Published on October 30th, 20131
Campa Cola residents form human chain to protest
Faced with demolition of their homes, residents are thinking up new ways to get the Government’s attention to their plight.
by The Editors | email@example.com
In an attempt to save their homes from demolition and to protest the demolition orders, Campa Cola residents and their supporters yesterday came out in large numbers and formed a human chain at Worli Sea Face, starting from Flora Signal to Bandra-Worli Sea Link.
“We do not want our families to become homeless with no roof over their heads. We will continue to protest in whatever way possible to save our homes,” said a Campa Cola resident.
Nandini Mehta, another resident said, Campa Cola said “Today the residents are faced with a situation that they have to demolish not only the homes that are beyond the permissible limit but 46 per cent of what has been asked to demolish is within the FSI limit, which as per the laws of the State, can be regularised with a penalty. The residents are therefore requesting the Chief Minister through this demonstration that he exercises his discretionary powers as the head of the legislative machinery and pass an ordinance to save the homes that are within the permissible FSI.”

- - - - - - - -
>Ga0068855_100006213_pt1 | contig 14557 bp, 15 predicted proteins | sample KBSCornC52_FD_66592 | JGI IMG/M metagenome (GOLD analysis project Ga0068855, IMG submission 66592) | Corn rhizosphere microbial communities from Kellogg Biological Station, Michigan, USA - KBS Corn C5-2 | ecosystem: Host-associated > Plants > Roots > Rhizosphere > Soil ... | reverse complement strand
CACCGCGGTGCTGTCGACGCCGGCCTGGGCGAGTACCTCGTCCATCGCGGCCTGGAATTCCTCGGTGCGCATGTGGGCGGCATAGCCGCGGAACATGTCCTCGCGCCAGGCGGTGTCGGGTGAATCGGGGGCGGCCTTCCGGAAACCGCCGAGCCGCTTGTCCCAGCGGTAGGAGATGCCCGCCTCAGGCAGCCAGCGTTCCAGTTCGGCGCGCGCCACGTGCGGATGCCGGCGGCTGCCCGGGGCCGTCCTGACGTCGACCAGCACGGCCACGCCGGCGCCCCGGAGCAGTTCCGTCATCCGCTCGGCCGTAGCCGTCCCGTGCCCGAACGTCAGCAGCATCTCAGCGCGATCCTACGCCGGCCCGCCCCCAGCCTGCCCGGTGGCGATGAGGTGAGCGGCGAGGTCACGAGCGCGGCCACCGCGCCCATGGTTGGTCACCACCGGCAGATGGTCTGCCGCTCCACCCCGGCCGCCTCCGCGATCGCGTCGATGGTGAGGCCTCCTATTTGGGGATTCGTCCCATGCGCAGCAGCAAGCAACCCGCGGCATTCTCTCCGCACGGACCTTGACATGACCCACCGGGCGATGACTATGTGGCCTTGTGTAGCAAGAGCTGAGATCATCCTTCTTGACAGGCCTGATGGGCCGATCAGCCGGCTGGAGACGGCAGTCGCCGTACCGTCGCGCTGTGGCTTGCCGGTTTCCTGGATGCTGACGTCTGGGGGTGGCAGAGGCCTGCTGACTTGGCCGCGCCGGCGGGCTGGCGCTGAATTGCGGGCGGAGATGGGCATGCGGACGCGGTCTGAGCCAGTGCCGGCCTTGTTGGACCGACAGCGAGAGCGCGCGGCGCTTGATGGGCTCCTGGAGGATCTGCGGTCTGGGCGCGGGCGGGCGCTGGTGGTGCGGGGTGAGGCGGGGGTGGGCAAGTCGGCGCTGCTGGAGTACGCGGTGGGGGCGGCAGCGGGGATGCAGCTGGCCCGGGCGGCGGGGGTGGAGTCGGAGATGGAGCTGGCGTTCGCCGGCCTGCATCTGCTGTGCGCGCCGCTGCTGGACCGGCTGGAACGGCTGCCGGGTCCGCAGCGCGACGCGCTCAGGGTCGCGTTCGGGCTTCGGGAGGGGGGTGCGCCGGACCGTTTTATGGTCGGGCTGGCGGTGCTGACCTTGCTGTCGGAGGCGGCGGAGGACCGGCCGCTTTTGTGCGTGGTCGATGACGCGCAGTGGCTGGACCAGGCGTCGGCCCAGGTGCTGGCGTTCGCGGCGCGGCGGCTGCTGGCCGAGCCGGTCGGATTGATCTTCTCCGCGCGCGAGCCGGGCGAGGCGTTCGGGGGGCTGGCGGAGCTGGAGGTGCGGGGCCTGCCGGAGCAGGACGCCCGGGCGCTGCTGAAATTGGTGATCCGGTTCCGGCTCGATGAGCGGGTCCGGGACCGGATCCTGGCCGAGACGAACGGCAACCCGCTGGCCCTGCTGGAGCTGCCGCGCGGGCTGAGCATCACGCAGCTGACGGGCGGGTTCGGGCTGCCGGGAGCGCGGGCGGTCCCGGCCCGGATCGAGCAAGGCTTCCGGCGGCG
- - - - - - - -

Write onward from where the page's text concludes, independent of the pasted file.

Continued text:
What’s happening at Campa Cola?
The Campa Cola apartments were constructed on land leased to Pure Drinks Ltd in 1955, which was permitted by the BMC in 1980 to develop it for residential purposes. Without getting the plans approved, Pure Drinks along with builders Yusuf Patel, BK Gupta and PSB Construction Co. erected seven buildings, two of which were highrises of 17 and 20 stories. During the construction period, the authorities issued notices to the builders to stop the work. The builders were fined and they paid the penalty and resumed work. After the construction was completed, nobody prevented the buyers from occupying their apartments or the buildings from forming co-operative housing societies.
Claiming ignorance of these violations, the current residents bought apartments in the building believing that they would get the occupation certificates in due course, as was the norm 25 years ago. Since 2005, the residents have been in litigation with the BMC, trying to defend their homes and save their families from being thrown to the streets.
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